Image by Rosamund Macfarlane, Earth Photo shorlist
The inaugural Earth Photo exhibition opens today in our Pavilion at Lowther Lodge. Developed in partnership with the Forestry Commission England, and supported by Cox & Kings and Stanfords, Earth Photo aims to enable a better understanding of the world around us. This year’s exhibition focuses on four key themes: people, nature, place and change.
The 50 images and four films were selected from over 1,280 submissions from 19 different countries including Iceland, Mexico, Myanmar and Uganda, and reflect a diverse range of places, people and landscapes.
The content was judged by a dynamic and prestigious panel from the fields of geography, ecology, photography and film including photographer Marissa Roth who said:
“It was a sincere pleasure being a selector for the inaugural Earth Photo competition, as the submissions as a whole were very strong in terms of artistic merit, technical ability and topical relevance. I congratulate all of the photographers for entering their inspired work and thank them for supporting this important photographic competition.”
Prizes for category winners will be awarded at a private ceremony at the Society in September 2018. Categories include: People; Nature; Place; and Change; the Next Generation Award; and the Short Film Award.
The exhibition will run from Monday 23 July to Friday 21 September 2018. Opening times are Monday through to Friday from 10.00am-5.00pm, plus Saturdays from 10.00am-4.00pm. The exhibition will be closed on Sundays and bank holidays.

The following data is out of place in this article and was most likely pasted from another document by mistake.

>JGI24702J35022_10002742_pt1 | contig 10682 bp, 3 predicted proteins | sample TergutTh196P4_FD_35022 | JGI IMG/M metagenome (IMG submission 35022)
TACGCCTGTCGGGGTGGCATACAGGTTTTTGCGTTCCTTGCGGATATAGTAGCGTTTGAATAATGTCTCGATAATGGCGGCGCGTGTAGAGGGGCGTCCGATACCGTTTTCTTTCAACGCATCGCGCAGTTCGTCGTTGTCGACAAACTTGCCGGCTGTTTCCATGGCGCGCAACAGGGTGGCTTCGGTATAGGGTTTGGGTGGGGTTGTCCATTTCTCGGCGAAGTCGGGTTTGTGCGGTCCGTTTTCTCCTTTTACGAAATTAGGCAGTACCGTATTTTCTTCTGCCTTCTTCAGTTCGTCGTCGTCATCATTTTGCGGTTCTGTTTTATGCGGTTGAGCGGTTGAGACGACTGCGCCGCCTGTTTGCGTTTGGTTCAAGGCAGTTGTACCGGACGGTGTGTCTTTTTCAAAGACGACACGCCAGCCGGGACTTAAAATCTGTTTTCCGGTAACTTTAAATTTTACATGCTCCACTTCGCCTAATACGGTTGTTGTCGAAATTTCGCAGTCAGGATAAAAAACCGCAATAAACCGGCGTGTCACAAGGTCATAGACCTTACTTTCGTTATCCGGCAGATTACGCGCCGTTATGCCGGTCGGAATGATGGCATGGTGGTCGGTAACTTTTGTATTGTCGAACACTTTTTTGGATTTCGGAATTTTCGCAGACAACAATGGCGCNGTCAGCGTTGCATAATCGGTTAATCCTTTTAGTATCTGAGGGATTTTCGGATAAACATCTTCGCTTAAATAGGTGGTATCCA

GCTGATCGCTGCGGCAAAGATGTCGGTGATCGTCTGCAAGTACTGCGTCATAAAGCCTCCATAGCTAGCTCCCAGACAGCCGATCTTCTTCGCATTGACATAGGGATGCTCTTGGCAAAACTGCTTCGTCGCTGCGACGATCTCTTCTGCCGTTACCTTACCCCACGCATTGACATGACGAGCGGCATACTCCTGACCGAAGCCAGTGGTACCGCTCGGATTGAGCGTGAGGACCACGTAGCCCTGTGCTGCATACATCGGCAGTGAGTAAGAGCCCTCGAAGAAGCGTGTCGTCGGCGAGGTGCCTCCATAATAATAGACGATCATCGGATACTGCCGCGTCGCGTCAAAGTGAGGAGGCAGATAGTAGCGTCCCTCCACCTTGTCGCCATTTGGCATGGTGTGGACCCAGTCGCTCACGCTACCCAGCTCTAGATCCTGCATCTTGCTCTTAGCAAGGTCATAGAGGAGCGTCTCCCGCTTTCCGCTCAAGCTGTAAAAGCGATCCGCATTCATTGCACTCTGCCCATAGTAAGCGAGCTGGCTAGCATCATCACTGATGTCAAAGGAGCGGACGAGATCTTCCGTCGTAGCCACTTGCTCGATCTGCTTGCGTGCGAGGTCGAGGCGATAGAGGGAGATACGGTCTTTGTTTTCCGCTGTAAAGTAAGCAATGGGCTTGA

In addition to the exhibition in the Society’s Pavilion, Earth Photo will also tour to Forestry Commission England venues nationwide including Bedgebury Pinetum in Kent, the Forest of Dean in Gloucestershire and Grizedale Forest in Cumbria.
Plan your visit today to see the shortlisted photographs and films.
Applications for our Geography Teacher Training Scholarships for those planning to start their teacher training course in September 2020 are now open.
30 October 2019
This month's issue of Geographical features a look at the way in which the Earth's natural geography has shaped human societies throughout history.
31 May 2019
Devastating hurricanes, forest fires, flash floods. Vulnerable communities across the world have succumbed to all of these and more in recent months. Increasingly they are asking the question, "Is this linked to climate change?"
29 January 2018
Sophie travelled to the South Pacific archipelago and lived with the Ngowtari (female leaders) to study their unique powers, jurisdiction and ceremonies. She reflects on what we can learn from a matrilineal society.
22 March 2017
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